The Risks of Anonymous Feedback

In one of the online forums I participate in, someone declared that feedback between peers must be anonymous. His rationale was that people won’t be honest without anonymity. I have found that it is possible to be honest and not anonymous.  I’ve also found that anonymous feedback backfires in number of ways: People veer into…

Continue Reading →

Peer-to-Peer Feedback

One of the traps people fall into on teams is withholding information that’s critical for the team to function. Sometimes the information is about friction between team members. When team members don’t have a way to talk about small frictions, they turn in to big events, damage relationships and spill over onto the team.  So…

Continue Reading →

Public humiliation is not feedback

@mick_maguire asked me about “Differentiation” and how it could possibly fit with an Agile team. It can’t. Not with any team. Mick also pointed me to a blog post where the writer, a fan of Differentiation, described how he implemented the process on his team. As a part of this meeting, each member of the…

Continue Reading →

No More Middleman: Avoid triangulated feedback

Tom looked up to see Jonathan, who had just transferred onto the team, standing in the doorway to his office. Jonathan looked red and flustered. “What’s up, Jonathan? Looks like you’ve got something on your mind,” Tom said, waving Jonathan in and pulling up a chair for him. Jonathan slumped into the chair. “You know…

Continue Reading →

A Manager’s Guide to Getting Feedback

© 2006-2010 Esther Derby Author’s Note: In general, anonymous feedback in the workplace doesn’t work. It destroys trust, and doesn’t give the opportunity for followup, clarification, or problem-solving. But there is an exception.  Sometimes the only way to get feedback up the chain–from direct reports to managers–is to use a process that anonymizes individual responses,…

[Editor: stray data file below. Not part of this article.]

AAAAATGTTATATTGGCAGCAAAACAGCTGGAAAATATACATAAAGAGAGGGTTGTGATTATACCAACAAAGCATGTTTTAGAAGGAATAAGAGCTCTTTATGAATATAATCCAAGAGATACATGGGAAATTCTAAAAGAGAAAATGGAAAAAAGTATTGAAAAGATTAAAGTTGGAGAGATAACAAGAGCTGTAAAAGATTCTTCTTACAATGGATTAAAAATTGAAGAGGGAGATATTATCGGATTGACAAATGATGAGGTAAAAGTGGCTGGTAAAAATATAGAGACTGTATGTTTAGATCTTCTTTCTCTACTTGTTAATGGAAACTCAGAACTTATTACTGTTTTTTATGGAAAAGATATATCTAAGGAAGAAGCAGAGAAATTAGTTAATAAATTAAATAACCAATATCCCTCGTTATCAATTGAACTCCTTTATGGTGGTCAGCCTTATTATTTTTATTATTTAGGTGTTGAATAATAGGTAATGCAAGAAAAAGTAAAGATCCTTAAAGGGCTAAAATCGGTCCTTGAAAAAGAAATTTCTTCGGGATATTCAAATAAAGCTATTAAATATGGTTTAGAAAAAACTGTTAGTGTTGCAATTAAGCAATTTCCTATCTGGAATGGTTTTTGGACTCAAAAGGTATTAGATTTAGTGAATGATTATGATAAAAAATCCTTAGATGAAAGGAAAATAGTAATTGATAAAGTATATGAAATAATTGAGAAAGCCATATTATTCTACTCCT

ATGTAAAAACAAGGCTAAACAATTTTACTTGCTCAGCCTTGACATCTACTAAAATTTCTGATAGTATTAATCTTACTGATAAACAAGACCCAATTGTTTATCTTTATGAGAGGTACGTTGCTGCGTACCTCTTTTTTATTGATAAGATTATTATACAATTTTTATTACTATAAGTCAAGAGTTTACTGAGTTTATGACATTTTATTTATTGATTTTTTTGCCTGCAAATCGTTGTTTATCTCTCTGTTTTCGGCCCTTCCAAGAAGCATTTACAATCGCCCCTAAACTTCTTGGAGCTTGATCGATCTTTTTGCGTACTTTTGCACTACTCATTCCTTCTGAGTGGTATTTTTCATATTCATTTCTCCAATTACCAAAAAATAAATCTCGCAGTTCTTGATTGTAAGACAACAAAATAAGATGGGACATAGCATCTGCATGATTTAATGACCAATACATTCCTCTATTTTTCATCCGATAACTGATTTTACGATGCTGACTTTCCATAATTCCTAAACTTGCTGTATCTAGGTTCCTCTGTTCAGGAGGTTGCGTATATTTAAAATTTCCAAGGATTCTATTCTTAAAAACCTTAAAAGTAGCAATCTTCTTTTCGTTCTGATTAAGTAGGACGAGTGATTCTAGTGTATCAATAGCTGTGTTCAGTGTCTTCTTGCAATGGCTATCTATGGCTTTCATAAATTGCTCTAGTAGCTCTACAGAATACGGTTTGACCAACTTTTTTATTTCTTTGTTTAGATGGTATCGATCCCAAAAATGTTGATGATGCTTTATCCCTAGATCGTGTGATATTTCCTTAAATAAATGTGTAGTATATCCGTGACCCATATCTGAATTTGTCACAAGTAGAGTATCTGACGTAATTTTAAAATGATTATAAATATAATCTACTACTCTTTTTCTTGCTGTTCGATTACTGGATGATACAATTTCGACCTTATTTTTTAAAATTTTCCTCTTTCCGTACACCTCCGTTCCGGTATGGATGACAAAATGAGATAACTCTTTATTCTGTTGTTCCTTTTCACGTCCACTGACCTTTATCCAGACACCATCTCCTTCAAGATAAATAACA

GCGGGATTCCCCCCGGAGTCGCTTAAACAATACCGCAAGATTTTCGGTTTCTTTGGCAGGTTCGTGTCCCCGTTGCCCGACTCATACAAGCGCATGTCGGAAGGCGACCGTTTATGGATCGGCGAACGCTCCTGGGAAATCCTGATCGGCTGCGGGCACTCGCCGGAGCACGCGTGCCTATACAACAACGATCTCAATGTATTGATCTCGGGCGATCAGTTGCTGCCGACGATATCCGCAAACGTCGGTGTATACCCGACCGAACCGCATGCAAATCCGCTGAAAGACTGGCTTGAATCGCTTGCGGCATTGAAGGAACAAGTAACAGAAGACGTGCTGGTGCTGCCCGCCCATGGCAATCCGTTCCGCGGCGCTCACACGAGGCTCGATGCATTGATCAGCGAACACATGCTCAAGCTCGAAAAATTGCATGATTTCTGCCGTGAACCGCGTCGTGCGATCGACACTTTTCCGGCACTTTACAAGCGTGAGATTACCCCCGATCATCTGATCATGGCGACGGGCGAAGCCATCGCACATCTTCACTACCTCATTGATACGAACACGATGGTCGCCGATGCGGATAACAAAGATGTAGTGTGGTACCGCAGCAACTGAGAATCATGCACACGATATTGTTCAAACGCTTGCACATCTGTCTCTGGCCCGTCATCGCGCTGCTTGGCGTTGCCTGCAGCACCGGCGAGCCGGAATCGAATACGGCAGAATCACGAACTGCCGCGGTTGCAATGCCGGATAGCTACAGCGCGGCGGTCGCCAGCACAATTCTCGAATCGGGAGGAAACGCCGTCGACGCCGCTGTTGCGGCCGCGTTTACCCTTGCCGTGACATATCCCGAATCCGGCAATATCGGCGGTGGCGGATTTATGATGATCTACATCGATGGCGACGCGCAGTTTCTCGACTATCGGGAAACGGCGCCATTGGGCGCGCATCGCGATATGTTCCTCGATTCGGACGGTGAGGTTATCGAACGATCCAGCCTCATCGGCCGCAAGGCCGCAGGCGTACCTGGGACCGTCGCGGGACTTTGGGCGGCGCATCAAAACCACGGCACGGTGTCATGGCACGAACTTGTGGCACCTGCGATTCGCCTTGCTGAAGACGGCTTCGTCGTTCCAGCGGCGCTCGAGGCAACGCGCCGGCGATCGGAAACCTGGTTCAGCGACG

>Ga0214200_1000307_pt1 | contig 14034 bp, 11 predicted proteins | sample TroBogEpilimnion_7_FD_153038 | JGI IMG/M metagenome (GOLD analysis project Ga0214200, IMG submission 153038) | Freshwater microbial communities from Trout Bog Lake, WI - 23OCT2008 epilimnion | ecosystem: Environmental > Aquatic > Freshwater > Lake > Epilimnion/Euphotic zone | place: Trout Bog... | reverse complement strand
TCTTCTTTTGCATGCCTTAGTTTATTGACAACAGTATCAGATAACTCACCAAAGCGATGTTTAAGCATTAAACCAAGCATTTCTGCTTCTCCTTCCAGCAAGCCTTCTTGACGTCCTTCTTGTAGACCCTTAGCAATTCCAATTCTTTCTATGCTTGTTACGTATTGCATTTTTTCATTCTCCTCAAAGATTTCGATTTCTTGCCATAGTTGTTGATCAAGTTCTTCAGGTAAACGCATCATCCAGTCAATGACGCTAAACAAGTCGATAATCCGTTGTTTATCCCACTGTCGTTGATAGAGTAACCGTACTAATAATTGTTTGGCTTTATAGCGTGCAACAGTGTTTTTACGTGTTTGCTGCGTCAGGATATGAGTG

Continue Reading →

Real-time Feedback

(c) 2003-2010 Esther Derby This column originally appeared on Computerworld.com Twice a week, I go to the gym and weight train with Brooke Darst, a Certified Personal Trainer. As I perform my exercises, Brooke provides a constant stream of feedback: Minor corrections, “Chin in! Lower your right shoulder. Stand up straight!” Encouragement, “Perfect!” and recognition…

Continue Reading →

Performance without Appraisal: Build Feedback into the System

At the start of my series on Performance without Appraisal, I listed the goals that organizations hope to achieve with annual performance appraisals and so-called performance management systems: improve individual performance improve organizational results determine pay/promotion These are legitimate concerns. The data shows, and my experience tells me, that annual appraisals fail miserably with the…

Continue Reading →

When there’s disagreement on feedback data

In my previous post, I described a framework for offering feedback on work results and work relationships. Step 2 is Describe behavior or results. Use neutral language and examples. If the person doesn’t recognize himself in the description or agree with the data, the conversation is over. Labels, comparatives, and absolutes raise defenses. Karen asks:…

Continue Reading →

The Benefits of Peer Feedback

Peer feedback is a core skill for collaboration. It’s impossible to work closely with out running into some bumps: differences, disappointments, and disagreements. Peer to peer feedback can help keep working relationships on track and improve results (and it keeps the manager out of the transaction so it doesn’t be come a *big deal*). I…

Continue Reading →

Feedback Doesn’t Just Roll Down Hill

Many organizations have a model that feedback rolls down hill. The VPs give feedback to the Directors that report to them. Directors give feedback to the Managers. Managers give feedback to developers. It all cascades downward. A manager’s job is to create an environment where the people who report to him/her can succeed. While it’s…

Continue Reading →

Page 1 of 11